Saturday, June 10, 2017

University of Arkansas: 'A Life of Quiet Tenacity' [Florence B. Price]

Florence B. Price

University of Arkansas

News Release Distributed by Public on June 09, 2017

In the early part of the 20th Century, when segregation was the norm and women were still not allowed to vote, Florence Price did the extraordinary.
Her musical compositions would later become world-renowned; Price is regarded as the first black woman composer of major symphonies.
Price was, as U of A Music Department violin professor Er-Gene Kahng said, 'a remarkable woman who led a life of quiet tenacity and resistance.'
That is what brought Kahng to Ostrava, Czech Republic, this spring to record a world-premiere release of Florence Price's violin concertos, which will be released by Albany Records in January 2018.
Florence Price was born in Little Rock in 1887, shortly after the Reconstruction era that followed the Civil War, and was 32 when women gained the right to vote. She died in 1953, one year before the Supreme Court ordered the desegregation of American schools.
Yet, in her 66 years, Price became the first black woman to be recognized as a major symphonic composer. She never attained full recognition during her lifetime and, as Kahng puts it, has been nearly forgotten to history. Yet her enormous compositional output shows that she never stopped writing and producing. Kahng said she hopes that this project will raise awareness about 'an inspiring life and incredible musical mind that continued to persevere, hope and achieve in the face of adversity and discouraging setbacks.'
With the help of an Arts and Humanities Seed Grant from the Office of the Vice Provost for Research and Economic Development, Kahng was able to work with the Janacek Philharmonic, an internationally recognized orchestra.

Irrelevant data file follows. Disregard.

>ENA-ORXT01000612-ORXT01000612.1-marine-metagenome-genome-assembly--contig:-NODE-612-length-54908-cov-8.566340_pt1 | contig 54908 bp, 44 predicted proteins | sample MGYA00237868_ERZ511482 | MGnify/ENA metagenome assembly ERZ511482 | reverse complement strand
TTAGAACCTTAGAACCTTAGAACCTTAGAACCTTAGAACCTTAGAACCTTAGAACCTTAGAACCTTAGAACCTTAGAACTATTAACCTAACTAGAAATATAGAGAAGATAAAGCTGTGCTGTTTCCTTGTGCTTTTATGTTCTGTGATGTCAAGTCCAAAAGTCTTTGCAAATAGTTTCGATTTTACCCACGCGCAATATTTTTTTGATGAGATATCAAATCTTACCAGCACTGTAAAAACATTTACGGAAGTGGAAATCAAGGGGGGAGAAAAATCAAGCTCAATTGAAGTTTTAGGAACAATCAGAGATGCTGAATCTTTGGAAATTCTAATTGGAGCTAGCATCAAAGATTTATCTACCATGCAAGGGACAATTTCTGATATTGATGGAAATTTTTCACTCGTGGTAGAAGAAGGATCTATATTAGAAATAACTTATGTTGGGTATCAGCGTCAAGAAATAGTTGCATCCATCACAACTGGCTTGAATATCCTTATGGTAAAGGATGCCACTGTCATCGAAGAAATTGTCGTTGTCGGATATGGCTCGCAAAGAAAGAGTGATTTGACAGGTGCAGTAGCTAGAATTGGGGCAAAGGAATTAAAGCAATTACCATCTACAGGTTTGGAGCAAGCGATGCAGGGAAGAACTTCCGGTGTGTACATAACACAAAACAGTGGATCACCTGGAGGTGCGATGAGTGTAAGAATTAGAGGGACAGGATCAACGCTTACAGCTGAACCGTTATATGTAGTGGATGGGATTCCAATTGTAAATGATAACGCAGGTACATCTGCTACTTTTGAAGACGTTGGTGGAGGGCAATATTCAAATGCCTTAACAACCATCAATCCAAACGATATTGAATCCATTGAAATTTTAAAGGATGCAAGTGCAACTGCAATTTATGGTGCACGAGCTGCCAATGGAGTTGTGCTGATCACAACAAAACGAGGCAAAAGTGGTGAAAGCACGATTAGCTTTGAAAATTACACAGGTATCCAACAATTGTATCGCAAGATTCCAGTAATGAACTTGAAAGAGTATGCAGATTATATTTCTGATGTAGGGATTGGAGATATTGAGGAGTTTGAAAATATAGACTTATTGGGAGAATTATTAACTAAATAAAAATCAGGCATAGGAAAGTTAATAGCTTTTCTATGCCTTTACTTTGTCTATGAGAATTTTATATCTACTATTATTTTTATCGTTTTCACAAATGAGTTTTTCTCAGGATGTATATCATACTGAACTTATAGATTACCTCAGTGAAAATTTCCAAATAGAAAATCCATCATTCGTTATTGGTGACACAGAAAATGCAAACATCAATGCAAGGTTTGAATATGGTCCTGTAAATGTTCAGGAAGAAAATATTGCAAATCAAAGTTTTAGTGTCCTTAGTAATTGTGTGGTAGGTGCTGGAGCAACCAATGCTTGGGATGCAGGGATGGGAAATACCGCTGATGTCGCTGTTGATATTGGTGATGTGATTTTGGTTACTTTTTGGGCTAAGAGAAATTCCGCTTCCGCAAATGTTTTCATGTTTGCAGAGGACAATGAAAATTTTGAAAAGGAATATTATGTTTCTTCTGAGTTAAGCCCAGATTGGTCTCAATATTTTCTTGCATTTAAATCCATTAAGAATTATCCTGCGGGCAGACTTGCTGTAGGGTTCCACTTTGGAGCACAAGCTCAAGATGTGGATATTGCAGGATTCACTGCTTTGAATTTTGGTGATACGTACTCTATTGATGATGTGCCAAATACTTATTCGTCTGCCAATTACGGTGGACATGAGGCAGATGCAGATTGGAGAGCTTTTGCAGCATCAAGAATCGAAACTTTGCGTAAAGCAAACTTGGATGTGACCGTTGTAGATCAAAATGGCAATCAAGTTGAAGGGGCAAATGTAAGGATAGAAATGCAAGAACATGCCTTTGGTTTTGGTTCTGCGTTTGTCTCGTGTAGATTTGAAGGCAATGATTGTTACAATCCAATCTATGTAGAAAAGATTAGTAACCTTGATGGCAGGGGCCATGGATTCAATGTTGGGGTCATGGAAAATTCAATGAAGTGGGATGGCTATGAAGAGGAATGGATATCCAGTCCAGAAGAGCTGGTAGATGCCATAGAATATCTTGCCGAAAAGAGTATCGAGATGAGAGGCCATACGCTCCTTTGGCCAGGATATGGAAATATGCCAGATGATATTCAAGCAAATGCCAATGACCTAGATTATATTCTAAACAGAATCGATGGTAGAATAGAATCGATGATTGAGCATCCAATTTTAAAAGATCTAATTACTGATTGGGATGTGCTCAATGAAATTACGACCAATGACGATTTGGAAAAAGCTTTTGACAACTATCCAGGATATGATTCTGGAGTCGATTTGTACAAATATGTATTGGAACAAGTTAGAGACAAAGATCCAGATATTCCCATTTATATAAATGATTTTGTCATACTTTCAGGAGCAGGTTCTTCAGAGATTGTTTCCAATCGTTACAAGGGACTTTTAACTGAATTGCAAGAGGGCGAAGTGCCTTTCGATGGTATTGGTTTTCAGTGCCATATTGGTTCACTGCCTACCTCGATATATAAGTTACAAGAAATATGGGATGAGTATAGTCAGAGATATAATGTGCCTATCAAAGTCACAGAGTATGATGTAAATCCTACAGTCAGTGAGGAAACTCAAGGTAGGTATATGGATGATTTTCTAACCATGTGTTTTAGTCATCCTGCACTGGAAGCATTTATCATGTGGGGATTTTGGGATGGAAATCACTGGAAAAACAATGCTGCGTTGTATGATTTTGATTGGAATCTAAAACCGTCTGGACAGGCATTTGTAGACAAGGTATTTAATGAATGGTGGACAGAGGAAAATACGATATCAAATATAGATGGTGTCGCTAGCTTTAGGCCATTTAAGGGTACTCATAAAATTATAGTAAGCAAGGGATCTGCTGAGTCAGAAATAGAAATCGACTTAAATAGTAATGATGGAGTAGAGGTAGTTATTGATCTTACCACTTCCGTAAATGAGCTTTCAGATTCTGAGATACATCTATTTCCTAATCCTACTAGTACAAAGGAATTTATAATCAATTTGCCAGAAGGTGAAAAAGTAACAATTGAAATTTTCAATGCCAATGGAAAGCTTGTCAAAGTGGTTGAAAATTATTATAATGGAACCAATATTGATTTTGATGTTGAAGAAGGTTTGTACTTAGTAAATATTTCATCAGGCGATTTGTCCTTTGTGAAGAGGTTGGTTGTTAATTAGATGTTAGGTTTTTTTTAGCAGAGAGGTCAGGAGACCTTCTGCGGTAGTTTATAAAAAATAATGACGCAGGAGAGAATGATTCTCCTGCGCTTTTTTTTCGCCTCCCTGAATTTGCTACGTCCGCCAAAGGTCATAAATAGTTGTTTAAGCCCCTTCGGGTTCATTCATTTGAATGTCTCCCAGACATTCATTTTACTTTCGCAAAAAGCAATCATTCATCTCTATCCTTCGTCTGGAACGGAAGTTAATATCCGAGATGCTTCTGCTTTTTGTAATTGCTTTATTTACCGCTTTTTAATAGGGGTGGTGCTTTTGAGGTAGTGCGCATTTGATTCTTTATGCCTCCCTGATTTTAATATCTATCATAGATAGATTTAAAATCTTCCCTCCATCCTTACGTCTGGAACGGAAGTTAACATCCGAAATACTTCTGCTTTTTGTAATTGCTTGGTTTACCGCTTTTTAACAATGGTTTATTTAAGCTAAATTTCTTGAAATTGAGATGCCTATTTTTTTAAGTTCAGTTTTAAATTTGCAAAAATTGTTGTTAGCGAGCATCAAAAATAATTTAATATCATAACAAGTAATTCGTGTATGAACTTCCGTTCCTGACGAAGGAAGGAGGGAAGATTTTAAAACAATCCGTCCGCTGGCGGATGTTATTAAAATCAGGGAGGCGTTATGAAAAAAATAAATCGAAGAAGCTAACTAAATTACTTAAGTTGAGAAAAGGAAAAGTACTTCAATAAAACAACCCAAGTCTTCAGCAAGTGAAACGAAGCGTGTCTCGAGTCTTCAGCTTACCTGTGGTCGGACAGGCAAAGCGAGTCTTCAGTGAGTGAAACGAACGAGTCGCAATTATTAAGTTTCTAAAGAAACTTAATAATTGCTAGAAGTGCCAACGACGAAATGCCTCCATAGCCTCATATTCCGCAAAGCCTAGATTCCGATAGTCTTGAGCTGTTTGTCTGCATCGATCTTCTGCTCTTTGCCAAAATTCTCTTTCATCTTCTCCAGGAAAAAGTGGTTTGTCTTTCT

'Once it was decided that I would be collaborating with [them], I couldn't have been more happy,' Kahng said. 'I felt deeply honored to have the chance to make music with an orchestra of their stature, and knew we would be producing a remarkable recording in their hands.'
So on May 2, Kahng flew to Ostrava, the third-largest city on the Czech Republic and began work with a 60-piece ensemble with 24 microphones located throughout the studio.
'We had three days to record all the music, so it was initally challenging to know how to make the most efficient use of time while not getting sloppy or panicked,' she said. 'Recording is usually a highly artificial environment because the music is cut up into various start/stop points, and those sections are often recorded several times.'
Kahng said the most difficult part of the recording process was trying to navigate the discontinuity of stops and starts of the music with a group of musicians she'd never worked with before. Kahng described the first day as 'a particular challenge, as everyone was getting to know each other musically, and of course reading and assembling a piece no one had previously heard.'
Because Kahng doesn't speak Czech, and many of the musicians didn't speak English fluently, they had to rely on a translator. However, they all spoke the language of music.
'Most of Price's musical terms are were written in Italian, so we communicated key phrases when needed. Instead of someone asking, 'are we going faster in this section?' they would just ask me directly, 'Piu mosso?' and I could respond, 'Poco' or 'Qui, legato e piano,' and so on.'

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